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The Role of Diversity

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Submitted By OsoMan
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When attempting to explain the role of diversity in any subject there must be a realization that it most likely will not come down to one factor. There are many factors that involves the role of diversity such as race, gender, religion, culture and some many others. In America, diversity is rich and allows for many different points of views, creations, and interpretations. When discussing the arts in the 20th century, this remains to be true. So also, when discussing the role of women and their influence on the various arts.
At the turn of the century things began to change for women. They gradually developed in to more active social roles such as education in the arts. Art schools began to accept more women thus opening the doors to more diversity in the art world. Now there would be a woman’s point of view in painting, photography, sculpting architecture and so on. One great example of an extremely successful woman of the arts is photographer Margaret Bourke-White. She was first woman to work for life magazine, the first photographer allowed to take pictures of the Soviet Industry, and the first woman to be permitted to photograph in combat zones.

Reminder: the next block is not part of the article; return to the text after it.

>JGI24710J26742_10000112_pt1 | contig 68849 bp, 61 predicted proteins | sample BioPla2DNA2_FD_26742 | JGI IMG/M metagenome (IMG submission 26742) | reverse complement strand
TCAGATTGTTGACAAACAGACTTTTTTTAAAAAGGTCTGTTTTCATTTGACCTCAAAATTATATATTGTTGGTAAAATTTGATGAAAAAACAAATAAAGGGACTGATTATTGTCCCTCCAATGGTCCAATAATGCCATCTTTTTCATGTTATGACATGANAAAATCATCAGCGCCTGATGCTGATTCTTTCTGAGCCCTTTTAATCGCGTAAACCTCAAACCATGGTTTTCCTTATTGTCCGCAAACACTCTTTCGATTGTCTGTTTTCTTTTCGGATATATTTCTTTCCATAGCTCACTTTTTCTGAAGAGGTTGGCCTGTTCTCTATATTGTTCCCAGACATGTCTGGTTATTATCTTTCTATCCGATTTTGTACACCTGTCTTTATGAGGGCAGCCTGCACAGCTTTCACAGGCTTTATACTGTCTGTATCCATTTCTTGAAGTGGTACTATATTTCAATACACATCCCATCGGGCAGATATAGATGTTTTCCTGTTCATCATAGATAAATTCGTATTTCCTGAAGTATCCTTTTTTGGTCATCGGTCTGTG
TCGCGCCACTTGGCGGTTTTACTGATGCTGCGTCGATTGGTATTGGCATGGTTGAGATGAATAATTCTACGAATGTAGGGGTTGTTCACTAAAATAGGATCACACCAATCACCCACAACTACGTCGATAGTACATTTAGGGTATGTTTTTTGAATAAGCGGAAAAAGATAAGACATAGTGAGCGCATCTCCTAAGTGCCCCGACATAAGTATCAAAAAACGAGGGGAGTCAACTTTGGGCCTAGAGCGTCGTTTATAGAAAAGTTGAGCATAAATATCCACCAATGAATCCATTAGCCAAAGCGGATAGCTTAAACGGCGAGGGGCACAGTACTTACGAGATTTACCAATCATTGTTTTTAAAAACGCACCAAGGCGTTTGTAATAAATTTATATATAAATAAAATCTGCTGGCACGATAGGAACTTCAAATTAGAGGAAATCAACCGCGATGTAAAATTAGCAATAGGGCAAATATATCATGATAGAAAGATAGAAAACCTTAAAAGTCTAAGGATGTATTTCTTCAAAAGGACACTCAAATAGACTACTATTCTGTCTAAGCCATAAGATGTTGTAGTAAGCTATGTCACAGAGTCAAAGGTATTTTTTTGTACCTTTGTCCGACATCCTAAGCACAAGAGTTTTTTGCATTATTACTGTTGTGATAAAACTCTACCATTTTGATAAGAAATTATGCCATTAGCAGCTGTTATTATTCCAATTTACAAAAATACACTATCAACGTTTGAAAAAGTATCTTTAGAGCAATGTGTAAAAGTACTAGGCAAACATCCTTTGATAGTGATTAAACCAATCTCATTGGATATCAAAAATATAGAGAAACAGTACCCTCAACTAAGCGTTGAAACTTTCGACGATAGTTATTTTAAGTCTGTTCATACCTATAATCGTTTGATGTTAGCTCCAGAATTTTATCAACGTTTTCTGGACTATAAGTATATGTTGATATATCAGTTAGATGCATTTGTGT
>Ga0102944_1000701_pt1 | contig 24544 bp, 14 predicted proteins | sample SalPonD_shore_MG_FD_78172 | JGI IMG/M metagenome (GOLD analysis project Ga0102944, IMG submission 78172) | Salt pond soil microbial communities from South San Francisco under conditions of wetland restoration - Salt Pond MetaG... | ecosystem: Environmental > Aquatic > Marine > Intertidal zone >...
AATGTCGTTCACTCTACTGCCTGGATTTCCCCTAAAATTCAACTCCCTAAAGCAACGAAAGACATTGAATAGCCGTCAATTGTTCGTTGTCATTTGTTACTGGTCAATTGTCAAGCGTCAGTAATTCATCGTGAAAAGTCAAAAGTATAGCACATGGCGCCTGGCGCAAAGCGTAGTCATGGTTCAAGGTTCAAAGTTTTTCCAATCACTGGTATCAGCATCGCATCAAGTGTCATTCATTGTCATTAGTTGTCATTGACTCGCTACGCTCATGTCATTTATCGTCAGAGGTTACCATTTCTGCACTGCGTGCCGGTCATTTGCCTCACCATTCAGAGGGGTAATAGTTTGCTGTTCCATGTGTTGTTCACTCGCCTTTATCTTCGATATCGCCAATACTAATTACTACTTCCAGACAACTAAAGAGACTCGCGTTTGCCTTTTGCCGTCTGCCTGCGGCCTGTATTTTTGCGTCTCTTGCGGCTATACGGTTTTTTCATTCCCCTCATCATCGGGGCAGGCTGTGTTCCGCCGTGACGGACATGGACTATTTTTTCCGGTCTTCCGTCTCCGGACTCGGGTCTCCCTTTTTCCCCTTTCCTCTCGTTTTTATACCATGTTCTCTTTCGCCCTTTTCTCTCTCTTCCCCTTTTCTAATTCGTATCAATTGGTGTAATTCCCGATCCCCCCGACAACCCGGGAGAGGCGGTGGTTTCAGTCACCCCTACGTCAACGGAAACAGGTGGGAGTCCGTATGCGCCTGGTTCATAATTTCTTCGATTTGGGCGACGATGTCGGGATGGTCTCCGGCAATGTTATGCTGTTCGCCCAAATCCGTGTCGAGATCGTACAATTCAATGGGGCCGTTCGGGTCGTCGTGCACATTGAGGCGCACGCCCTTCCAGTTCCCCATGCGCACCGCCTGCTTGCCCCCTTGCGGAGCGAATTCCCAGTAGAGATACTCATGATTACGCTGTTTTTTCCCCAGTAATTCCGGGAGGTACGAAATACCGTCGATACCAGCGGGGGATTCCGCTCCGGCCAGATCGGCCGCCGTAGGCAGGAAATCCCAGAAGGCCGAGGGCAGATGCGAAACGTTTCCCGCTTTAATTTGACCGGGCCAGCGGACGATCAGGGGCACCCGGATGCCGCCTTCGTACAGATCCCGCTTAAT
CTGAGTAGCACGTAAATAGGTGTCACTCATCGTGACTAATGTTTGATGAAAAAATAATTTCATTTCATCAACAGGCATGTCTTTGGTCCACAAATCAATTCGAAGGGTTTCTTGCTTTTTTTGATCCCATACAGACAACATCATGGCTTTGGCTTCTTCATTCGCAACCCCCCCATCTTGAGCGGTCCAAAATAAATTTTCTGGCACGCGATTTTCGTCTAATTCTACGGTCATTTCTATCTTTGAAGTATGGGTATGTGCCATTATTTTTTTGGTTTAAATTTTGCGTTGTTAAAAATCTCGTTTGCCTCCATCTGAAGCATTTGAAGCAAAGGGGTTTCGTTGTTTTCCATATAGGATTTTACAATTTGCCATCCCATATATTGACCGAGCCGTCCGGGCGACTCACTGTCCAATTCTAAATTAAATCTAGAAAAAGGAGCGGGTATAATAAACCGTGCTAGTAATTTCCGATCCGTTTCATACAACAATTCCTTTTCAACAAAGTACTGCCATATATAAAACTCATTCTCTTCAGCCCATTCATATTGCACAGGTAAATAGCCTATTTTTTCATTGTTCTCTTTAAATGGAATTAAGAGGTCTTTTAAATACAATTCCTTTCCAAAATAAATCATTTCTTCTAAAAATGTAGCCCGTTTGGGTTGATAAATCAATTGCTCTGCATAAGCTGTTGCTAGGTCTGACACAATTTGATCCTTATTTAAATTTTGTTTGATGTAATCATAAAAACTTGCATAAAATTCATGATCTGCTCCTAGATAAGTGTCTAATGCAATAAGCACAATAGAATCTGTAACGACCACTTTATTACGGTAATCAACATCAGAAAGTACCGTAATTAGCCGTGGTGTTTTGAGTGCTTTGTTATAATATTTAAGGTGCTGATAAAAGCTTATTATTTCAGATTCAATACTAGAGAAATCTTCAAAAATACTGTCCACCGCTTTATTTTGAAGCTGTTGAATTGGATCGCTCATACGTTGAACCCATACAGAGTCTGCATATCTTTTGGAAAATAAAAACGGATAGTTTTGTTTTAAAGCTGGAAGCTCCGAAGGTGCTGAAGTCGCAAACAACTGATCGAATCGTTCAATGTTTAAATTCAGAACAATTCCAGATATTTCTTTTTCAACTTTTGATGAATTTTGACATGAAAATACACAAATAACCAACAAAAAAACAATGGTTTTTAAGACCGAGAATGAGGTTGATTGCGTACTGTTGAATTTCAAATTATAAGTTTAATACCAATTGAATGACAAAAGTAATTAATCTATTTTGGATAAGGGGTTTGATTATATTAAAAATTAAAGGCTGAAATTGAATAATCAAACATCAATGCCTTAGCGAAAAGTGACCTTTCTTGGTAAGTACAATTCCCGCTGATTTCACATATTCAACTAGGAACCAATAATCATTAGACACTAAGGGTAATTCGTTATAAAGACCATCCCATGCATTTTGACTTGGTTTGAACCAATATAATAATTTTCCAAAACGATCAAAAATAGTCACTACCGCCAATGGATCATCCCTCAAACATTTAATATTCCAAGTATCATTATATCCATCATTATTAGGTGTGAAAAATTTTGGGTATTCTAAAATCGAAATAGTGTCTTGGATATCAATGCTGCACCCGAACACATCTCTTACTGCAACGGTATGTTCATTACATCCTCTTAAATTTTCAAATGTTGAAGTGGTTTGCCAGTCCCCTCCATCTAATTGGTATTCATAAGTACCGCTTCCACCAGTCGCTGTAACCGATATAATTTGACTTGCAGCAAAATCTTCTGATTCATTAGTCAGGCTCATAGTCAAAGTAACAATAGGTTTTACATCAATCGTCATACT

Ethnic minorities also played a big role in their influence of the arts. One such artist is painter Willem De Kooning. He was influential as an abstract expressionist painter. Born form the Netherlands he came to the U.S. in 1926. Critics would debate whether or not his painting in the 80’s were a bold new change in direction or the loss of his touch resulting from alcohol consumption and Alzheimer’s. De Kooning said (1951) “Art never seems to make me peaceful or pure. I always seem to be wrapped in the melodrama of vulgarity.” ARTNews named him one of the most influential artists of the twentieth century.

20th Century. (n.d.). Retrieved from century
Professional Photographer. (2012). 19 Most Influential Female Photographers of all Time. Retrieved from
Fishel, C. (n.d.). Artist. Retrieved from
Tomkins, C. (1997). DE KOONING AS MELODRAMA, The New Yorker, Retrieved from

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